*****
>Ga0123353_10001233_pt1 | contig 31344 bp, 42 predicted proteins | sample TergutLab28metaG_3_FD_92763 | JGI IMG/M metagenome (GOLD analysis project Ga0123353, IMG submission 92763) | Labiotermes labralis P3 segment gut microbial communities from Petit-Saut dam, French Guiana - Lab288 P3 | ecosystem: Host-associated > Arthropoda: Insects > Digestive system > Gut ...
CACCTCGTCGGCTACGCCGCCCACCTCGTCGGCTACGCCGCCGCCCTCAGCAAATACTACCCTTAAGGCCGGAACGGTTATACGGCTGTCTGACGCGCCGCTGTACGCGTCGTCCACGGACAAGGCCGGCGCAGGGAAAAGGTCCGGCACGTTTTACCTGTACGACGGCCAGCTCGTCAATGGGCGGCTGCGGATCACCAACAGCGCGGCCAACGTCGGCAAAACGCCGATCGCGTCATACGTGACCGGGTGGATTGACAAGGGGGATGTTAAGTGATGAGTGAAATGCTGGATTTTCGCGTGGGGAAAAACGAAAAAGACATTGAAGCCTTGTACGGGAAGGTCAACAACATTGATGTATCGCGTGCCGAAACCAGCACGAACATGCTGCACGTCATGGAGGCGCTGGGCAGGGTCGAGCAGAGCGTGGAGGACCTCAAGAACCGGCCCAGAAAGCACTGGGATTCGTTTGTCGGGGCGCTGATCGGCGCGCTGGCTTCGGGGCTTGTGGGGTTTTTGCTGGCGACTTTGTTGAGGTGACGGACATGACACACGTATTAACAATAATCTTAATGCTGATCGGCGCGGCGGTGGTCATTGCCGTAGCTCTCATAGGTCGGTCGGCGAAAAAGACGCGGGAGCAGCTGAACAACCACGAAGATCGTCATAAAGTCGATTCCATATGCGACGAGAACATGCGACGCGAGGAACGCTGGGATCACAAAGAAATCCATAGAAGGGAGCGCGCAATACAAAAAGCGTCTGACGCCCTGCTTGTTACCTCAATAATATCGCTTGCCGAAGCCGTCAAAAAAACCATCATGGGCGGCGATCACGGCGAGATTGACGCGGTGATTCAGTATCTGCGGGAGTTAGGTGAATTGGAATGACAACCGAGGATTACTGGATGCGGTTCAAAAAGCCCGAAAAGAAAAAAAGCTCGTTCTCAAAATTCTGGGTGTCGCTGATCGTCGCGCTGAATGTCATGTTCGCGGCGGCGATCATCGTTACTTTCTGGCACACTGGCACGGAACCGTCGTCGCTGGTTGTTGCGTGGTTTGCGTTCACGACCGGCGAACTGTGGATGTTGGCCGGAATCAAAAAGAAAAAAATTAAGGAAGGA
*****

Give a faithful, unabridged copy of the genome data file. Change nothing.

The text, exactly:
>Ga0123353_10001233_pt1 | contig 31344 bp, 42 predicted proteins | sample TergutLab28metaG_3_FD_92763 | JGI IMG/M metagenome (GOLD analysis project Ga0123353, IMG submission 92763) | Labiotermes labralis P3 segment gut microbial communities from Petit-Saut dam, French Guiana - Lab288 P3 | ecosystem: Host-associated > Arthropoda: Insects > Digestive system > Gut ...
CACCTCGTCGGCTACGCCGCCCACCTCGTCGGCTACGCCGCCGCCCTCAGCAAATACTACCCTTAAGGCCGGAACGGTTATACGGCTGTCTGACGCGCCGCTGTACGCGTCGTCCACGGACAAGGCCGGCGCAGGGAAAAGGTCCGGCACGTTTTACCTGTACGACGGCCAGCTCGTCAATGGGCGGCTGCGGATCACCAACAGCGCGGCCAACGTCGGCAAAACGCCGATCGCGTCATACGTGACCGGGTGGATTGACAAGGGGGATGTTAAGTGATGAGTGAAATGCTGGATTTTCGCGTGGGGAAAAACGAAAAAGACATTGAAGCCTTGTACGGGAAGGTCAACAACATTGATGTATCGCGTGCCGAAACCAGCACGAACATGCTGCACGTCATGGAGGCGCTGGGCAGGGTCGAGCAGAGCGTGGAGGACCTCAAGAACCGGCCCAGAAAGCACTGGGATTCGTTTGTCGGGGCGCTGATCGGCGCGCTGGCTTCGGGGCTTGTGGGGTTTTTGCTGGCGACTTTGTTGAGGTGACGGACATGACACACGTATTAACAATAATCTTAATGCTGATCGGCGCGGCGGTGGTCATTGCCGTAGCTCTCATAGGTCGGTCGGCGAAAAAGACGCGGGAGCAGCTGAACAACCACGAAGATCGTCATAAAGTCGATTCCATATGCGACGAGAACATGCGACGCGAGGAACGCTGGGATCACAAAGAAATCCATAGAAGGGAGCGCGCAATACAAAAAGCGTCTGACGCCCTGCTTGTTACCTCAATAATATCGCTTGCCGAAGCCGTCAAAAAAACCATCATGGGCGGCGATCACGGCGAGATTGACGCGGTGATTCAGTATCTGCGGGAGTTAGGTGAATTGGAATGACAACCGAGGATTACTGGATGCGGTTCAAAAAGCCCGAAAAGAAAAAAAGCTCGTTCTCAAAATTCTGGGTGTCGCTGATCGTCGCGCTGAATGTCATGTTCGCGGCGGCGATCATCGTTACTTTCTGGCACACTGGCACGGAACCGTCGTCGCTGGTTGTTGCGTGGTTTGCGTTCACGACCGGCGAACTGTGGATGTTGGCCGGAATCAAAAAGAAAAAAATTAAGGAAGGA